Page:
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      Kelsey's Law impact

      Teens will now have to ditch their cell phone when they're driving. Governor Snyder recently signed Kesley's Law, named after 17-year-old Kelsey Raffaele who died in a crash while using a cell phone. The law makes it illegal for drivers with level 1 and 2 licenses to use a phone and drive.

      Rachel Shawhan, Marquette H.S. freshman, sees the importance of ditching the phone.

      "Every time I see someone on their phone, I tell them talking and texting kills, for Kelsey," said Shawhan.

      Distracted driving is the number one killer of teens, a fact strongly emphasized in driving schools.

      "We do have modern videos that use teenagers themselves talking about their experiences with distracted driving especially with a use of a cell phone," said Mark McNabb, owner of Lake Superior Driving School.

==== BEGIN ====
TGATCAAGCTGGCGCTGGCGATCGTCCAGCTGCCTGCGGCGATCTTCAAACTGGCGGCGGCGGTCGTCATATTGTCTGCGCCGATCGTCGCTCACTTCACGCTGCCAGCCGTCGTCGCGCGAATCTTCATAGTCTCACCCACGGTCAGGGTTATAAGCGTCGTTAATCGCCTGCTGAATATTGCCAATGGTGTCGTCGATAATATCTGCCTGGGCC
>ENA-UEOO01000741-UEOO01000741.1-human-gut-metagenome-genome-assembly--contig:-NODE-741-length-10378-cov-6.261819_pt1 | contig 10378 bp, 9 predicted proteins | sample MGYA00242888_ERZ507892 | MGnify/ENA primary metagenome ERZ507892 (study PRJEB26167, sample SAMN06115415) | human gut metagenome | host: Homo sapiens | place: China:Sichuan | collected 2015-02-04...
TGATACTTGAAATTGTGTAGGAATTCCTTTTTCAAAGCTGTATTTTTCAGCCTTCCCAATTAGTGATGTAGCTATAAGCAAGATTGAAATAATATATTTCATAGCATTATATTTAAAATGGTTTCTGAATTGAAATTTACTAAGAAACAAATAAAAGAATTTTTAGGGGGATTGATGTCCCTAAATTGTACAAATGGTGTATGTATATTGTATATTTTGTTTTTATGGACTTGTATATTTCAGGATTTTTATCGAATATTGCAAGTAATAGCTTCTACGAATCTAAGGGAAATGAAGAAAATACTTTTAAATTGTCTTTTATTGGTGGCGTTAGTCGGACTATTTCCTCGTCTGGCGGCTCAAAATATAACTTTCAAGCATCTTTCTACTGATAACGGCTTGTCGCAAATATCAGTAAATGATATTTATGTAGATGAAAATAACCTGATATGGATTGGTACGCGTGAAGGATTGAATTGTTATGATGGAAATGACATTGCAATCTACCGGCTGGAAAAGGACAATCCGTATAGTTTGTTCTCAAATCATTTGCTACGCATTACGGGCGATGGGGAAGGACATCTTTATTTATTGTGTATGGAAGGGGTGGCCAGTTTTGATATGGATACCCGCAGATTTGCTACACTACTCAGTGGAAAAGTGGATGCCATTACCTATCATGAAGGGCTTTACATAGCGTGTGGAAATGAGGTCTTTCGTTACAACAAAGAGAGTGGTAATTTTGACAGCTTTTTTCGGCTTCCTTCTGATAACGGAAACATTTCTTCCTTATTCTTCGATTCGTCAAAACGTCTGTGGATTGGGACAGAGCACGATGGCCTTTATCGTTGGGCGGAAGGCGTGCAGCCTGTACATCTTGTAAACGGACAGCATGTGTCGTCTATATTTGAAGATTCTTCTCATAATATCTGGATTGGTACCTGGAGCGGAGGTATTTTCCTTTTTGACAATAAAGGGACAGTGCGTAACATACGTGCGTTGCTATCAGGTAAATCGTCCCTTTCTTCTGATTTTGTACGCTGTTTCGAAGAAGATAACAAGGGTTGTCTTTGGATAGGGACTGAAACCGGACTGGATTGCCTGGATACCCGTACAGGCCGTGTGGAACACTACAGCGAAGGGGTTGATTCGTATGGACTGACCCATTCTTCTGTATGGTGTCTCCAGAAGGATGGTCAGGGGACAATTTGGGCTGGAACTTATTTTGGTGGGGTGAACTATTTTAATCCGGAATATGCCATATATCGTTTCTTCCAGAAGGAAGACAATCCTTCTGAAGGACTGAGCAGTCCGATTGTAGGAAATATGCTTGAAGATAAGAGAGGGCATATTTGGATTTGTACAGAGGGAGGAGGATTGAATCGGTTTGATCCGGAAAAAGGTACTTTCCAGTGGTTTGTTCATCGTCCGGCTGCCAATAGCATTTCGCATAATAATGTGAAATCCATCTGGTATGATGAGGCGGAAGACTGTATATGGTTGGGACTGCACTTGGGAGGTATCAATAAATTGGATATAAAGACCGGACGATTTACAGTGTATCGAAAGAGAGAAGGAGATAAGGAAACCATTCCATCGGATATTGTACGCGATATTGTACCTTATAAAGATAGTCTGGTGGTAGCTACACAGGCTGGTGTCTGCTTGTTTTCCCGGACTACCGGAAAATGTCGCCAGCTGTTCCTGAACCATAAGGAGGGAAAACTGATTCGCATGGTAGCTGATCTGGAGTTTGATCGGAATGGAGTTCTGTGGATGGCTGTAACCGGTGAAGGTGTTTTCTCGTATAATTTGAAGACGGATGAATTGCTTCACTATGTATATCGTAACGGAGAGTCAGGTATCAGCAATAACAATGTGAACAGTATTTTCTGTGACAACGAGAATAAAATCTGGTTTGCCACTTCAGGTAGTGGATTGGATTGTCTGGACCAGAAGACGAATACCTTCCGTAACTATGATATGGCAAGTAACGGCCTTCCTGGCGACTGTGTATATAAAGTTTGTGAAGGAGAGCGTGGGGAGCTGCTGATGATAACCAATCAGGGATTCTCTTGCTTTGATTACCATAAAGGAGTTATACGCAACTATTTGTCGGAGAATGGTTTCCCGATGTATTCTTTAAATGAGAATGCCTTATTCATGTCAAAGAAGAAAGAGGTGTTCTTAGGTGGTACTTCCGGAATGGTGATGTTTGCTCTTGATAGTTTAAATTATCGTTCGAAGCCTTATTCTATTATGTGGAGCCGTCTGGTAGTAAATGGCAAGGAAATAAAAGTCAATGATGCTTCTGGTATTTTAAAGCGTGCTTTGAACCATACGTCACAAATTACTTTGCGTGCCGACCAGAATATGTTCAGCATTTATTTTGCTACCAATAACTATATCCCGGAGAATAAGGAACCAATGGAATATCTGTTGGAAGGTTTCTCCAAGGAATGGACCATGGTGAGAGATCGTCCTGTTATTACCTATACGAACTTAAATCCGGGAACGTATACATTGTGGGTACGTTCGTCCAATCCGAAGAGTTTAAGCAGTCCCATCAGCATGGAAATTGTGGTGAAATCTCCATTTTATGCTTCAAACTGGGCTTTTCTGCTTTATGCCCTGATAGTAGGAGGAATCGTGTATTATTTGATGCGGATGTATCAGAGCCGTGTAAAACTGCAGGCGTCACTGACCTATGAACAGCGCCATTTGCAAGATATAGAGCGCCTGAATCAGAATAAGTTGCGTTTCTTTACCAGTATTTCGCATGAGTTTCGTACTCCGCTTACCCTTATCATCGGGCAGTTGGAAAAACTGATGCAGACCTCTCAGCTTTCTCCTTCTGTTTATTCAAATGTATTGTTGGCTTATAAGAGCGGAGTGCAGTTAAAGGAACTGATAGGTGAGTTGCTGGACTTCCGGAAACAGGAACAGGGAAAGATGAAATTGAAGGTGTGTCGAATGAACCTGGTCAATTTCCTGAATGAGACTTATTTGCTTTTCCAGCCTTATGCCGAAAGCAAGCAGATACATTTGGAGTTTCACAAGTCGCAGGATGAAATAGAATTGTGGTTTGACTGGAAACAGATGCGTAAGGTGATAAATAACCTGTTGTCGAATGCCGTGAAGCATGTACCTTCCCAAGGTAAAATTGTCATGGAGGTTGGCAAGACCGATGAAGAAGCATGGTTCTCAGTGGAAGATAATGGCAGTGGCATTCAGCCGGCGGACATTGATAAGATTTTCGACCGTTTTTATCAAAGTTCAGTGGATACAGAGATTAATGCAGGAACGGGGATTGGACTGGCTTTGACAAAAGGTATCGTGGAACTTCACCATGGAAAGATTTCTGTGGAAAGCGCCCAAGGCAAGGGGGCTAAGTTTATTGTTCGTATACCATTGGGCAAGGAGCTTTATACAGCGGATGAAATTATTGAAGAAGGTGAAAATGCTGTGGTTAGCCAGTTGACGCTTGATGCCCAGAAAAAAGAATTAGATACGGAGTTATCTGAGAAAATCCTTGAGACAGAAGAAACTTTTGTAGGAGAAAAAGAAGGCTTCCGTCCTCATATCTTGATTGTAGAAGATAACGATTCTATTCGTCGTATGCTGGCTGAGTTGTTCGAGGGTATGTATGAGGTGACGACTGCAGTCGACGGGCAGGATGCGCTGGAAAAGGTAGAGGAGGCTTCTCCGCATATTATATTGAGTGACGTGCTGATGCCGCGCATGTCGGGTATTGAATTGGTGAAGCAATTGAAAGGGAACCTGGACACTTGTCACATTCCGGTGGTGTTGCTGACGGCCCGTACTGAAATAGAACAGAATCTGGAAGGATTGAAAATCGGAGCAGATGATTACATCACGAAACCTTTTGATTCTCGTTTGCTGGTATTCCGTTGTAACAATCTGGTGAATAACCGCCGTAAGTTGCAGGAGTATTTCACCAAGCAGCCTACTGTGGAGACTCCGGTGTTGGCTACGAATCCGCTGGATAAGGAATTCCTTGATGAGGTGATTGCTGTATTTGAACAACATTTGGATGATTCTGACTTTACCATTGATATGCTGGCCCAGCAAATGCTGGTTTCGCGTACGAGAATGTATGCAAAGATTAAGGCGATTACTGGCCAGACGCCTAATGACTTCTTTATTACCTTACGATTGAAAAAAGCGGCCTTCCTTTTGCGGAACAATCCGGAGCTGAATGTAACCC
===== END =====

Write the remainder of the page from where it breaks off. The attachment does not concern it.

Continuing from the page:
It takes a couple of seconds for a trip to turn into a tragedy. Studies show people using a cell behind the wheel are more impaired than drivers with a .08 blood alcohol level.

      The new law signed by Governor Snyder is a primary enforcement violation. Officers can pull a young driver over if they see them on the phone. But, since it's hard to prove, enforcement will happen after a traffic violation or crash. Police say they will catch violators.

      "Either through the cell phone provider or our own technology to figure out if the cell phone was being used at that date and time and what it was calling and talking to, and we should subpoena the person on the other end of the line to come in and testify against the operator," said Marquette County Undersheriff Jack Schneider.

      Officers say it's a step in the right direction but hopes it becomes illegal for everyone. The new law will take effect the end of March.